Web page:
Abstract P251: Weight Change is Associated With Risk of Cardiovascular Mortality Among Singapore Chinese
Introduction: While epidemiologic studies have established overweight and obesity as risk factors of cardiovascular disease (CVD) mortality, findings on the relationship of change in body weight with CVD mortality are inconsistent.
Hypothesis: We assessed the hypothesis that weight change was related to CVD mortality among middle-aged to elderly Chinese in Singapore.
Methods: We used prospective data from the Singapore Chinese Health Study, a population-based cohort of 63,257 Chinese men and women aged 45-74 years at recruitment (1993-1998). After 5.7 [standard deviation (SD) 1.4] years, we conducted a follow-up interview (1999-2004) among 52,322 surviving subjects in the cohort. Body weight and height were self-reported among 42,328 participants at both baseline and follow-up interviews. Weight change was computed by percentage difference in weight at both assessments relative to weight at baseline, and categorized as moderate-to-large loss (≥10%), small loss (5.1 to 9.9%), stable (±5%), small gain (5.1-9.9%), and moderate-to-large gain (≥10%). Cox proportional hazards regression model was applied to estimate hazard ratio (HR) after controlling for age, gender, dialect group, dietary pattern, smoking status, alcohol consumption, physical activity, hours of sleep and history of diabetes and hypertension.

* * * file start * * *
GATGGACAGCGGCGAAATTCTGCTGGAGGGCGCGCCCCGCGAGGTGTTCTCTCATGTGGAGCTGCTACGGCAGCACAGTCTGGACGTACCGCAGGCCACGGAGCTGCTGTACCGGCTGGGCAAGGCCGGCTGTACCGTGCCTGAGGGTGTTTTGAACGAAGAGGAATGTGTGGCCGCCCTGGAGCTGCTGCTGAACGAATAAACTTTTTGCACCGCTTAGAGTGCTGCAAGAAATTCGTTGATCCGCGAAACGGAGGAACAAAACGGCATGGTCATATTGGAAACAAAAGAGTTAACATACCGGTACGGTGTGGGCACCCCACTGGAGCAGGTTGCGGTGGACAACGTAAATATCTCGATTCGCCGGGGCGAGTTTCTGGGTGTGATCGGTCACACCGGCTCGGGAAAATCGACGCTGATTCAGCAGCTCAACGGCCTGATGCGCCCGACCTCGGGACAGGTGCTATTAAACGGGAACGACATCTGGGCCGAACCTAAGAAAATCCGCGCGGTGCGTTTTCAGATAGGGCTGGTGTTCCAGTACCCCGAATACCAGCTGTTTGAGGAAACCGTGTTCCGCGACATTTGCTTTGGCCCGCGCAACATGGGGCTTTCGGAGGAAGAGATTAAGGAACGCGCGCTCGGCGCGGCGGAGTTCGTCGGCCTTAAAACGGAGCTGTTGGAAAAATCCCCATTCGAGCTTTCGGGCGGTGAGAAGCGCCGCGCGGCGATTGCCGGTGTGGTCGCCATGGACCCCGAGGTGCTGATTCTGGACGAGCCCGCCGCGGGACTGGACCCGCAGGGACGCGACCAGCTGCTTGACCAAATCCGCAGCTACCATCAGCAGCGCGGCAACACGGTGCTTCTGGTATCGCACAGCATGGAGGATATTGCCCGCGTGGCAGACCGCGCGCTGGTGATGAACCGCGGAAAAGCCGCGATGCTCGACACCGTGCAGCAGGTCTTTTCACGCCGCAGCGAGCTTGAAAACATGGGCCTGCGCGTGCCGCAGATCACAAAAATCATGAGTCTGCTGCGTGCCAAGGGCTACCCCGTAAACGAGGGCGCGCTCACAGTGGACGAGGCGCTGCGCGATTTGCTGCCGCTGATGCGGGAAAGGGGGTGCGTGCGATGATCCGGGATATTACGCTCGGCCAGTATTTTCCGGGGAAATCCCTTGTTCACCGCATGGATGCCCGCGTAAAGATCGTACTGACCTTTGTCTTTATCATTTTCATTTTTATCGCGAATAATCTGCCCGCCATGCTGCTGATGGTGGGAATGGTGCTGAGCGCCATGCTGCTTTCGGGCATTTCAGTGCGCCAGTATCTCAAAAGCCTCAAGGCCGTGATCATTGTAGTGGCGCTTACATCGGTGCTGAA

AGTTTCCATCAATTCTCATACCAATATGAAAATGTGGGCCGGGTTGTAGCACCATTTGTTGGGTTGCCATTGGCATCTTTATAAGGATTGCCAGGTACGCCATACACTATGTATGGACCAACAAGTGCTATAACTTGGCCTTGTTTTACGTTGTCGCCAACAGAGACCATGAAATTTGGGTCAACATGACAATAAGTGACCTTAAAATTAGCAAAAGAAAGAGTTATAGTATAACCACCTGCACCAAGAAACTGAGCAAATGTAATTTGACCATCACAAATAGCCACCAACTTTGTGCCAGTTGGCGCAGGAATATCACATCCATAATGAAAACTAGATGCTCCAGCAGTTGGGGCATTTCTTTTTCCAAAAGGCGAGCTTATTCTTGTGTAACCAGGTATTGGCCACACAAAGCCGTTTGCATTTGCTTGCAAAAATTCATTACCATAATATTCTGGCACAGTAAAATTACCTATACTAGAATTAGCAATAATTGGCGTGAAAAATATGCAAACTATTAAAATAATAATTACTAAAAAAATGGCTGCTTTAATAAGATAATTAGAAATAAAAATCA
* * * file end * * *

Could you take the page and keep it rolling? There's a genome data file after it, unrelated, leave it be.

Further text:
Results: A total of 1,805 CVD deaths were identified during the follow-up until December 31, 2013 [follow-up duration of 11.5 (SD 2.9) years]. Compared to participants with stable weight, those with moderate-to-large weight loss had a 42% higher risk of CVD mortality (HR: 1.42; 95% CI: 1.25-1.61), while those with moderate-to-large weight gain had a 19% higher risk (HR: 1.19; 95% CI: 1.02-1.37). The HR (95% CI) for stroke mortality was 1.77 (1.44-2.18) for moderate-to-large weight loss, and 1.42 (1.12-1.80) for moderate-to-large weight gain. Conversely, for coronary heart diseases (CHD) mortality, only moderate-to-large weight loss was associated with an increased risk (HR: 1.24; 95% CI: 1.05-1.47). The associations were not different by gender or age-group. When stratified by BMI at baseline using 23 kg/m2 as cutoff for overweight, moderate-to-large weight loss was associated with increased risks of CHD and stroke mortality in both BMI groups. In contrast, moderate-to-large weight gain was only associated with increased risk of stroke mortality but not with CHD mortality in both BMI groups.
Conclusions: In conclusion, this study suggested that both moderate-to-large weight loss and weight gain significantly increased risk of CVD mortality among middle-aged to elderly Chinese. This study emphasizes the importance of maintaining stable body weight in middle-aged and elderly populations.
Author Disclosures: W. Koh: None. J. Yuan: None. A. Pan: None.
- © 2015 by American Heart Association, Inc.